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Effect of Secondary Spread of Clavibacter michiganensis subsp. michiganensis on Yield of Northern Processing Tomatoes. Mark D. Ricker, Former Research Associate, Campbell Institute for Research and Technology, Campbell Soup Company, Napoleon, OH 43545. Richard M. Riedel, Professor, Department of Plant Pathology, The Ohio State University, Columbus 43210. Plant Dis. 77:364-366. Accepted for publication 5 November 1992. Copyright 1993 The American Phytopathological Society. DOI: 10.1094/PD-77-0364.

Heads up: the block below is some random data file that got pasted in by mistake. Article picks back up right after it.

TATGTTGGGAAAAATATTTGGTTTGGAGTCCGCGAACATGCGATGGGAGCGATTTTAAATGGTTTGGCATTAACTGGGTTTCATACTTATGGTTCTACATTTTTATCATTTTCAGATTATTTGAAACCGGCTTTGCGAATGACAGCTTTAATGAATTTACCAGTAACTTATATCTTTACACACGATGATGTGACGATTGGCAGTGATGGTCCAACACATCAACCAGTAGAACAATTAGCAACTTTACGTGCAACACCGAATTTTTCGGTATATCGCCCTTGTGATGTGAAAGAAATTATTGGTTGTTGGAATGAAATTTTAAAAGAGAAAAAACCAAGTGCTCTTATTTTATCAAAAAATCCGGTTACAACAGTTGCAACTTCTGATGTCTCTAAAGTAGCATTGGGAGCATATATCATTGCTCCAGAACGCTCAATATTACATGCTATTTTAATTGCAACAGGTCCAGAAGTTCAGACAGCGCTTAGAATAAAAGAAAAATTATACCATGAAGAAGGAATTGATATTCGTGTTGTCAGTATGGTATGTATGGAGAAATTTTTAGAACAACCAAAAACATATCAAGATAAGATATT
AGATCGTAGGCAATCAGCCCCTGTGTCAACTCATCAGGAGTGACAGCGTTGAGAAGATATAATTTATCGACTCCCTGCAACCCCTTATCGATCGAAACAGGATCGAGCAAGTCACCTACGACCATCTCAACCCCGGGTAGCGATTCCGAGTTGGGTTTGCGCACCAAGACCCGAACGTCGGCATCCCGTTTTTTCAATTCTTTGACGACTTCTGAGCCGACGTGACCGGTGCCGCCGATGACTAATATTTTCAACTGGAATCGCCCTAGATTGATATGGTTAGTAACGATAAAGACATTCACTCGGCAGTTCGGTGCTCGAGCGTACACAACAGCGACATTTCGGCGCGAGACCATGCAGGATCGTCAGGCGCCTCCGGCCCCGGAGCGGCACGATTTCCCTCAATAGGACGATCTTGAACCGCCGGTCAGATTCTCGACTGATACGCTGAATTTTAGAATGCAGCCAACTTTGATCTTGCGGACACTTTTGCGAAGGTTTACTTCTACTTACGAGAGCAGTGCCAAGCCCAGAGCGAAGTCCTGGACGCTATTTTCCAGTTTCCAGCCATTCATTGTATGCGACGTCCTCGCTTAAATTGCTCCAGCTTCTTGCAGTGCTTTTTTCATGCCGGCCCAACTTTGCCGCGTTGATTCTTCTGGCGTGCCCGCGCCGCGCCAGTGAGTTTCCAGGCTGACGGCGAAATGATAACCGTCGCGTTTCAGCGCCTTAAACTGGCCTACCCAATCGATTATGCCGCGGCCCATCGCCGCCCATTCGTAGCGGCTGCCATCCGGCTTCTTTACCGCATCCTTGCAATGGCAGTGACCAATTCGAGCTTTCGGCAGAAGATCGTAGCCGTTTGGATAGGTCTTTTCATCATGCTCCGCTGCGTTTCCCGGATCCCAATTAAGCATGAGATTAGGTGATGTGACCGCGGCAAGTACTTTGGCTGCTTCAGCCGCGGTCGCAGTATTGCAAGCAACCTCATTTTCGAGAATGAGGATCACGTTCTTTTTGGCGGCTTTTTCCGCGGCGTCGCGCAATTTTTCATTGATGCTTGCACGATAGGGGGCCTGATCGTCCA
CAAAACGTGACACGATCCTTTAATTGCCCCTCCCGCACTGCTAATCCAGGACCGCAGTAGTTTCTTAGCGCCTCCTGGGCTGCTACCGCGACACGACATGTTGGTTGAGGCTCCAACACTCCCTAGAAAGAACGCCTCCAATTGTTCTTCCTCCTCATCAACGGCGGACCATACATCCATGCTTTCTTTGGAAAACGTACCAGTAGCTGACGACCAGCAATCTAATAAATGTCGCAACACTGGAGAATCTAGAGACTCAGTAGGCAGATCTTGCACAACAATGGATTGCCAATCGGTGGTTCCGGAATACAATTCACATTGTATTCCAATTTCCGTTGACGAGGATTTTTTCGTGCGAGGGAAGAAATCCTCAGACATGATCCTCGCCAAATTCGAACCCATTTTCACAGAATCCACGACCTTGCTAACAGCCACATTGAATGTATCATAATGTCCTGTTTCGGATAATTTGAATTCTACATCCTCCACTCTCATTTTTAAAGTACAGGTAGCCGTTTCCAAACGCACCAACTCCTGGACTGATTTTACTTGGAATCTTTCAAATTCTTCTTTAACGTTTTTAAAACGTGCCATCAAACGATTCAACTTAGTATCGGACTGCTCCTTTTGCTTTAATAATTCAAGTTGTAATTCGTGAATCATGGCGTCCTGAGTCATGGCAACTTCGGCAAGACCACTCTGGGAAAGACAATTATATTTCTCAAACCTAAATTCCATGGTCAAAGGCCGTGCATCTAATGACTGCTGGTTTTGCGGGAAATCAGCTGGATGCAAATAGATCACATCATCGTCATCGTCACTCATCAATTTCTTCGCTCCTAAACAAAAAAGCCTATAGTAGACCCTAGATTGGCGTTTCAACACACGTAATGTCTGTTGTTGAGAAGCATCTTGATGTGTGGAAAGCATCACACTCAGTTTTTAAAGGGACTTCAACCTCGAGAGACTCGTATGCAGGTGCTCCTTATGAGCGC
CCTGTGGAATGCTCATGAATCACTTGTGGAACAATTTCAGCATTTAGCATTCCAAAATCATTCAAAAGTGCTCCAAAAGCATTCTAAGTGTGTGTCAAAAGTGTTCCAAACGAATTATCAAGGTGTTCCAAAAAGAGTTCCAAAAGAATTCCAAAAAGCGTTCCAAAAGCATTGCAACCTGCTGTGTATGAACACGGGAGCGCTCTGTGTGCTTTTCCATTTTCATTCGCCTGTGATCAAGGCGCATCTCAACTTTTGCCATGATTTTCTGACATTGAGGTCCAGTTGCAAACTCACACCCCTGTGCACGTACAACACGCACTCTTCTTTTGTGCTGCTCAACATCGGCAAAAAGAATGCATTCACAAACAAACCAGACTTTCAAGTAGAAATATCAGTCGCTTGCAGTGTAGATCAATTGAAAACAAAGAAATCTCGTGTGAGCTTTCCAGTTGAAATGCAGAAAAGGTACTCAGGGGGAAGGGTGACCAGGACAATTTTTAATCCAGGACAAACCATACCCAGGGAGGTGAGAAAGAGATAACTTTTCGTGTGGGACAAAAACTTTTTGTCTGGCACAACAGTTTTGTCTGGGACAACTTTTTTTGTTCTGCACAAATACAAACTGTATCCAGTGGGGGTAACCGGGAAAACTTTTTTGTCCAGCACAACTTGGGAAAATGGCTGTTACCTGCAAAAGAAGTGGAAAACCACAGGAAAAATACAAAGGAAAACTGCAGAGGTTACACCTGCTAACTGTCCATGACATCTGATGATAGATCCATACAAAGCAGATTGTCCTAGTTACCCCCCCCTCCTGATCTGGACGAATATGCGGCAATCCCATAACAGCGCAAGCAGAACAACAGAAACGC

Test plots of the determinate tomato (Lycopersicon esculentum Mill.) cultivar Easy Winner were established in a field near Fremont, OH, in 19861988 to study the effects of dispersal of the bacterial canker pathogen on yield. Leaf symptoms indicative of secondary spread of Clavibacter michiganensis subsp. michiganensis were widespread in 1986 and 1987; in 1988, a single area (about 6 m in diameter) of symptomatic plants with marginal scorching of leaflets and fruit spotting was present. The bacterium systemically infected scattered plants throughout the field, not just in the scorched area, but caused little or no wilting. Yields of inoculated plants were greatly reduced, but compensation by adjacent plants allowed plots with inoculated plants to yield as much fruit as the control plots. A simple graphing procedure designed to relate average plant yield to distance from the closest inoculated plant was tested. Plants adjacent to inoculated ones yielded on average over the 3 yr 12% more than the mean of all noninoculated plants.